Running clubs, triathlon clubs and the majority of coaches will tell you that in order to run faster, you need to run better. And that is absolutely right: technique and a strong core are fundamental prerequisites to make you a better runner, but there is more than meets the eye behind the often-misunderstood concept of running economy. And that makes the vast majority of running economy tests flawed.

If you research running economy on the web, the most common way you’ll see it is defined is the energy demand (or O2 demand) for a given running speed. There are three main components that are normally forgotten when testing running economy that make the reading flawed. 

“INSCYD offers us the ability to create the most accurate measures of metabolic efficiency available today.”


Flaw n.1: the “basal” O2 consumption

The first part of the flaw is due to the fact that an amount of O2 uptake is fixed at rest and it’s not connected with running at all. This O2 level, more precisely, is the O2 level required for simple “life-keeping” and “non-locomotive” activities such as the work of your brain and organs. Tests sometime do not subtract this value to the overall O2 uptakes and this would result in an incorrect running economy result. So, in order to have a precise reading of your running economy, the first correction that needs to be done is deducting the “basal” O2 consumption at rest. 

However, even when you calculate the running economy through a ramp-test (where speed increases steadily and you measure the corresponding O2 uptakes), the “basal” O2 consumption will weigh on the O2 uptakes at different speeds with different percentages: higher at lower speeds (because of the lower O2 uptake) and lower at higher speeds, where the O2 uptake is higher.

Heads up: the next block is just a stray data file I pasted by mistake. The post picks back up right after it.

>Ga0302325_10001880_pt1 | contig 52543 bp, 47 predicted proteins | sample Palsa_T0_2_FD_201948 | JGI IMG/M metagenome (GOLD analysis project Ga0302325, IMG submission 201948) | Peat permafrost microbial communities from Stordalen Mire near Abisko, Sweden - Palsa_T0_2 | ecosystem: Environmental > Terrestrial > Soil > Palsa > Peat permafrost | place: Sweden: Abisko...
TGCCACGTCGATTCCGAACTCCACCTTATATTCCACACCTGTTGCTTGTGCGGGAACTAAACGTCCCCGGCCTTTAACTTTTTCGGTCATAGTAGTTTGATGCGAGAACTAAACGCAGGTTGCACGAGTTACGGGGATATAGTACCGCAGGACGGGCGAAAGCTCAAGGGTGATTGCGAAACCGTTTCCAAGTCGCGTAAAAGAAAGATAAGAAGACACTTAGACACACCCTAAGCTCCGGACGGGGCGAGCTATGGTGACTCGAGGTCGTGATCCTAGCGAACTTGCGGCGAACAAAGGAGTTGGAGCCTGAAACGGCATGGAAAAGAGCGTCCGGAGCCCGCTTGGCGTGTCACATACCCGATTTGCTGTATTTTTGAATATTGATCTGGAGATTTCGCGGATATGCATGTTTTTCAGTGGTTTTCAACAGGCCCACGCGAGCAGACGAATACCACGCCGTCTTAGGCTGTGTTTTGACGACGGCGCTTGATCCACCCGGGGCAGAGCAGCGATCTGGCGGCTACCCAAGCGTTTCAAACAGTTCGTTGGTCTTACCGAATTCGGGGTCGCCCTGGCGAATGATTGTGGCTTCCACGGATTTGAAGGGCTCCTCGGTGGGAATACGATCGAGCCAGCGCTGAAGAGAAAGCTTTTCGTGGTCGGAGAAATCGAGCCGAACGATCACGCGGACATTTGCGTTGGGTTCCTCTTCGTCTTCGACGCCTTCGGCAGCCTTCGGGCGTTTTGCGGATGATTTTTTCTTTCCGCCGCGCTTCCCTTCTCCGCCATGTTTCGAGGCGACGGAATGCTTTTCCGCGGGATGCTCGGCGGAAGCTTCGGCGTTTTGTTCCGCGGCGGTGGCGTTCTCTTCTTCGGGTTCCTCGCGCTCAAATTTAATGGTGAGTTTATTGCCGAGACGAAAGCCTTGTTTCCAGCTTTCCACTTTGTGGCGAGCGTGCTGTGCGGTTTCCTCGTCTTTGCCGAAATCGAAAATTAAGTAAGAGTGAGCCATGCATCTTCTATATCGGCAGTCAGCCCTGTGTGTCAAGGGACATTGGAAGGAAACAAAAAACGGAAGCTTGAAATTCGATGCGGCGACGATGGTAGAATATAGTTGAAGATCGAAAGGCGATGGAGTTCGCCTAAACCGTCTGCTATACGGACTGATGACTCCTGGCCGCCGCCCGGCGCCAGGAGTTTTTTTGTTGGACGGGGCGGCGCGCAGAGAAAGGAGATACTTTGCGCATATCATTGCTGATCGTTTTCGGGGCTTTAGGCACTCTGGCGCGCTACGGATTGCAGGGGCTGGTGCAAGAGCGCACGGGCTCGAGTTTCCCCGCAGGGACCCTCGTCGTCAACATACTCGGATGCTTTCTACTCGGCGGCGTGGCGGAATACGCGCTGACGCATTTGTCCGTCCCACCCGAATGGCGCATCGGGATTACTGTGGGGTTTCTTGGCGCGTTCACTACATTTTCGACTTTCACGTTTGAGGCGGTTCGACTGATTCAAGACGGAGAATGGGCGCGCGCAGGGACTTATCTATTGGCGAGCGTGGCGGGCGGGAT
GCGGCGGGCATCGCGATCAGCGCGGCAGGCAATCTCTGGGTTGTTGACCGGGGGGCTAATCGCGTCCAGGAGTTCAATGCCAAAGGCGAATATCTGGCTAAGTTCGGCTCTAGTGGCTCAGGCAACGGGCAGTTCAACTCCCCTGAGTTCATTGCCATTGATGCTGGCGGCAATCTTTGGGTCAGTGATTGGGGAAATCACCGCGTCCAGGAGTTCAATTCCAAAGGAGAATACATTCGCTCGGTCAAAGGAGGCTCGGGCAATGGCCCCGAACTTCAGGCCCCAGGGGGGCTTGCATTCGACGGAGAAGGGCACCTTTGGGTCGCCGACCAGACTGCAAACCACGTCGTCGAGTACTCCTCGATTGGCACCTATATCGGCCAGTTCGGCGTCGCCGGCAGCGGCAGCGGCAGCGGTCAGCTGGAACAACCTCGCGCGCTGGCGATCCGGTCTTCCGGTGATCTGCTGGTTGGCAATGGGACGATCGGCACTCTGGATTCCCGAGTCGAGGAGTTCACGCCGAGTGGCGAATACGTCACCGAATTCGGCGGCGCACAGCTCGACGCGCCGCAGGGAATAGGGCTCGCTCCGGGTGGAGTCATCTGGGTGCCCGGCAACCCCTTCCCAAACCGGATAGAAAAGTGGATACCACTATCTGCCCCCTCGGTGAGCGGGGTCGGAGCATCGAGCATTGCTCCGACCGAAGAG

Measuring VO2 in the field using an entirely face worn Analyzer by

Flaw n. 2: O2 uptake for beta-oxidation

The second part of the flaw in your running economy reading is connected to another vital part of your exercise which is the fuel you need to produce energy.

When you’re running at lower speeds and intensities, you use a significant amount of fat as a fuel to produce the energy for the muscle contractions that move your body forward. And when you use fat as a fuel, the fat goes trough a metabolic pathway called beta-oxidation that requires a quantity of O2 additional to the O2 you need in order to produce ATP for the muscle contraction. 

Analysing running technique using the LEOMO LVS System

Here’s the second flaw. When you measure the running economy and the energy cost for running and muscle contraction, you have to exclude any extra of O2 needed to “prepare the fuel” – meaning the cost of O2 for your body to turn fat into a fuel (O2 cost for the beta-oxidation). This is not of interest for your running economy, because – as is the case for the basal O2 consumption –the beta-oxidation consumption of O2 is only an extra demand of O2 to prepare fuel (fats) but not to produce energy for locomotion and thereby does not affect the running economy specifically.

If you don’t take this extra O2 demand for “preparing fats” out of the equation, it is common that after a first test followed by a period of training (where the body improved its ability to consume fat), the second test will give a negative result, meaning a worsened running economy just because the “expert”  who ran the test didn’t account for beta oxidation. And that is actually what happens with the vast majority of running economy tests performed. Which is a pity: you may have been trained to be an endurance runner (to improve the use of fat for energy production and to improve your running economy), but the results of those test that don’t take into consideration that O2 uptake used for beta-oxidation will only tell you that your economy has actually decreased.

Not to consider beta oxidation is like not looking at the engine of a car, but at additional consumers such as an open top or a switched on radio to determine the fuel consumption per 100 kilometers.

This problem is avoided when the running economy is determined with INSCYD, since INSCYD records and eliminates the proportion of oxygen uptake attributable to beta oxidation that is not used for muscle contraction.